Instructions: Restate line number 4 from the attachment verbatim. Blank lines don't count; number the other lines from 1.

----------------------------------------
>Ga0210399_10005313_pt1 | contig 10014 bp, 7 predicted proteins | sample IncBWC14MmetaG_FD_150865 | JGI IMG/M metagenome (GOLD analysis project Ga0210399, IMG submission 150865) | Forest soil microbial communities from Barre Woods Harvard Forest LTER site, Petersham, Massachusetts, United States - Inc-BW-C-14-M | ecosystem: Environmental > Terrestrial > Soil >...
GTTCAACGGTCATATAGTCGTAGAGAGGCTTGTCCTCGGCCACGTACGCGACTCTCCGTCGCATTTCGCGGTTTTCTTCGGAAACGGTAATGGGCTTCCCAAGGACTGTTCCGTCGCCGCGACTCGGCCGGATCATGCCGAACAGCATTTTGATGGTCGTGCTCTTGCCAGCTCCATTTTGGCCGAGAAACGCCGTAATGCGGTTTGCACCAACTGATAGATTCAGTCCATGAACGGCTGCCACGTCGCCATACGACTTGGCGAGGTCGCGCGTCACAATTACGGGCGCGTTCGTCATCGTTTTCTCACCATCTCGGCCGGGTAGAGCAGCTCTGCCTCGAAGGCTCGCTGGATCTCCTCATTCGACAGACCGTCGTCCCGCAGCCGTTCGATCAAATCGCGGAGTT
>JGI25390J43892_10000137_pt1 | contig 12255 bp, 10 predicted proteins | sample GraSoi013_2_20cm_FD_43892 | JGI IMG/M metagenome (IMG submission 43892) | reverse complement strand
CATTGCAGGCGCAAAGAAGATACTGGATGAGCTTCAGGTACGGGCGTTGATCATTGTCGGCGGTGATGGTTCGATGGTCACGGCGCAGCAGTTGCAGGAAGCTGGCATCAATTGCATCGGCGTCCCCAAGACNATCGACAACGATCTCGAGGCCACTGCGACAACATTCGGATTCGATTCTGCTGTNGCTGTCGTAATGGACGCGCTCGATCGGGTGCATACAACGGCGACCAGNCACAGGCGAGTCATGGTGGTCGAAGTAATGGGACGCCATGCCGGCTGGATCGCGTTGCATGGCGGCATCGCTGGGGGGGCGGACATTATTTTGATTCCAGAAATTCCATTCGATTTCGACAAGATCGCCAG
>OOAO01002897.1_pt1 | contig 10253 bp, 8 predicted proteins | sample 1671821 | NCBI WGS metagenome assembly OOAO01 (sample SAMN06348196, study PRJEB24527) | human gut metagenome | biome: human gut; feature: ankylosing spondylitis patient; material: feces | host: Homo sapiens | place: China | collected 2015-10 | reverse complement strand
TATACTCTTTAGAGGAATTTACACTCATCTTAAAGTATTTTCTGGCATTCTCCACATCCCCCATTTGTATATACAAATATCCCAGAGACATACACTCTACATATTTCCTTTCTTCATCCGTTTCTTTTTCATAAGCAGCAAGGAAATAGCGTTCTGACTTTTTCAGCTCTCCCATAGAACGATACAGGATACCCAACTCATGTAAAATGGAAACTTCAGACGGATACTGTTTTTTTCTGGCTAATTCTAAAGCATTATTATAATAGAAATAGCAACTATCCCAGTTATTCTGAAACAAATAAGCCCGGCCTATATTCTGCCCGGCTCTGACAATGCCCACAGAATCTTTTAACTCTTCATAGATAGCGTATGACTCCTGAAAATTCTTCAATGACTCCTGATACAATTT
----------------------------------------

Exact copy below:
CATTGCAGGCGCAAAGAAGATACTGGATGAGCTTCAGGTACGGGCGTTGATCATTGTCGGCGGTGATGGTTCGATGGTCACGGCGCAGCAGTTGCAGGAAGCTGGCATCAATTGCATCGGCGTCCCCAAGACNATCGACAACGATCTCGAGGCCACTGCGACAACATTCGGATTCGATTCTGCTGTNGCTGTCGTAATGGACGCGCTCGATCGGGTGCATACAACGGCGACCAGNCACAGGCGAGTCATGGTGGTCGAAGTAATGGGACGCCATGCCGGCTGGATCGCGTTGCATGGCGGCATCGCTGGGGGGGCGGACATTATTTTGATTCCAGAAATTCCATTCGATTTCGACAAGATCGCCAG